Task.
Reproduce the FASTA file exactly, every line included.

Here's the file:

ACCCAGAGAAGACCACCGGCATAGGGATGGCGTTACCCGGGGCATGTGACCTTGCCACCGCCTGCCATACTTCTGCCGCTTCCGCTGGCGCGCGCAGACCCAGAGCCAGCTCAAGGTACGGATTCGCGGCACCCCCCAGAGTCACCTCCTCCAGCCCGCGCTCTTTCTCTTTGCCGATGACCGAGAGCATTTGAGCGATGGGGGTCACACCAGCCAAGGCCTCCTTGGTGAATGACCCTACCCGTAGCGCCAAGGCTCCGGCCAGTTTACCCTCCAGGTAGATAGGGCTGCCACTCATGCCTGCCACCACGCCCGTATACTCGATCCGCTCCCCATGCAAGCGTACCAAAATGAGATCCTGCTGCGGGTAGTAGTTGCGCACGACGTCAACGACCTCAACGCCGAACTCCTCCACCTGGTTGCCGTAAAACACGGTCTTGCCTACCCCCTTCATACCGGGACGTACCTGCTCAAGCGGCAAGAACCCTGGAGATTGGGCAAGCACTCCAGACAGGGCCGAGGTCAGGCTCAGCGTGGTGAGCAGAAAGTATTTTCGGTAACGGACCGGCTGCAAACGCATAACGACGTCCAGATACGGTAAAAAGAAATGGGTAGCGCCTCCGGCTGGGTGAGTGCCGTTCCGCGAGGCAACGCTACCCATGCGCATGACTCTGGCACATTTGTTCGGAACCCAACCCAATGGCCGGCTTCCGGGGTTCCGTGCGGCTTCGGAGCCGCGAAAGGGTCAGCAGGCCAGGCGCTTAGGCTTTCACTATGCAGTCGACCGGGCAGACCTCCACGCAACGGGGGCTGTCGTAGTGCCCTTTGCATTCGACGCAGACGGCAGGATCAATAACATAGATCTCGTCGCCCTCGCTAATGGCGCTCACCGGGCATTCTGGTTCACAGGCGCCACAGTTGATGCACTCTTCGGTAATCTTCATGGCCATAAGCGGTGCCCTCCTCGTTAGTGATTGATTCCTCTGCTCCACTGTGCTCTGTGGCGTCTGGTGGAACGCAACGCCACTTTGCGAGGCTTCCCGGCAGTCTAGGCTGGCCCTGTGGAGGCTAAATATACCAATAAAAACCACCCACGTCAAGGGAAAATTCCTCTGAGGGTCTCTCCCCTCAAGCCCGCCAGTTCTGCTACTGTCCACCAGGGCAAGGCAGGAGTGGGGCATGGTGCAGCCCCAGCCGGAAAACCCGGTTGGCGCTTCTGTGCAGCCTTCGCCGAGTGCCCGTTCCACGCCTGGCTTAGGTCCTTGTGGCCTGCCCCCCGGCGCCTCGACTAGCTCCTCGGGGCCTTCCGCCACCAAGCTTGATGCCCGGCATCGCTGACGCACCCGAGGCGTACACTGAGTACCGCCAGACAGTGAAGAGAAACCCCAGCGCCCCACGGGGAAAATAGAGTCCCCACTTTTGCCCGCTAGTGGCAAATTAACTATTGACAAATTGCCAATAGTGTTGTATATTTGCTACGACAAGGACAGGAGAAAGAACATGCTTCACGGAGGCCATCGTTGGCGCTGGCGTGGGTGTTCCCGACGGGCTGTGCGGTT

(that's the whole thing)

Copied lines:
ACCCAGAGAAGACCACCGGCATAGGGATGGCGTTACCCGGGGCATGTGACCTTGCCACCGCCTGCCATACTTCTGCCGCTTCCGCTGGCGCGCGCAGACCCAGAGCCAGCTCAAGGTACGGATTCGCGGCACCCCCCAGAGTCACCTCCTCCAGCCCGCGCTCTTTCTCTTTGCCGATGACCGAGAGCATTTGAGCGATGGGGGTCACACCAGCCAAGGCCTCCTTGGTGAATGACCCTACCCGTAGCGCCAAGGCTCCGGCCAGTTTACCCTCCAGGTAGATAGGGCTGCCACTCATGCCTGCCACCACGCCCGTATACTCGATCCGCTCCCCATGCAAGCGTACCAAAATGAGATCCTGCTGCGGGTAGTAGTTGCGCACGACGTCAACGACCTCAACGCCGAACTCCTCCACCTGGTTGCCGTAAAACACGGTCTTGCCTACCCCCTTCATACCGGGACGTACCTGCTCAAGCGGCAAGAACCCTGGAGATTGGGCAAGCACTCCAGACAGGGCCGAGGTCAGGCTCAGCGTGGTGAGCAGAAAGTATTTTCGGTAACGGACCGGCTGCAAACGCATAACGACGTCCAGATACGGTAAAAAGAAATGGGTAGCGCCTCCGGCTGGGTGAGTGCCGTTCCGCGAGGCAACGCTACCCATGCGCATGACTCTGGCACATTTGTTCGGAACCCAACCCAATGGCCGGCTTCCGGGGTTCCGTGCGGCTTCGGAGCCGCGAAAGGGTCAGCAGGCCAGGCGCTTAGGCTTTCACTATGCAGTCGACCGGGCAGACCTCCACGCAACGGGGGCTGTCGTAGTGCCCTTTGCATTCGACGCAGACGGCAGGATCAATAACATAGATCTCGTCGCCCTCGCTAATGGCGCTCACCGGGCATTCTGGTTCACAGGCGCCACAGTTGATGCACTCTTCGGTAATCTTCATGGCCATAAGCGGTGCCCTCCTCGTTAGTGATTGATTCCTCTGCTCCACTGTGCTCTGTGGCGTCTGGTGGAACGCAACGCCACTTTGCGAGGCTTCCCGGCAGTCTAGGCTGGCCCTGTGGAGGCTAAATATACCAATAAAAACCACCCACGTCAAGGGAAAATTCCTCTGAGGGTCTCTCCCCTCAAGCCCGCCAGTTCTGCTACTGTCCACCAGGGCAAGGCAGGAGTGGGGCATGGTGCAGCCCCAGCCGGAAAACCCGGTTGGCGCTTCTGTGCAGCCTTCGCCGAGTGCCCGTTCCACGCCTGGCTTAGGTCCTTGTGGCCTGCCCCCCGGCGCCTCGACTAGCTCCTCGGGGCCTTCCGCCACCAAGCTTGATGCCCGGCATCGCTGACGCACCCGAGGCGTACACTGAGTACCGCCAGACAGTGAAGAGAAACCCCAGCGCCCCACGGGGAAAATAGAGTCCCCACTTTTGCCCGCTAGTGGCAAATTAACTATTGACAAATTGCCAATAGTGTTGTATATTTGCTACGACAAGGACAGGAGAAAGAACATGCTTCACGGAGGCCATCGTTGGCGCTGGCGTGGGTGTTCCCGACGGGCTGTGCGGTT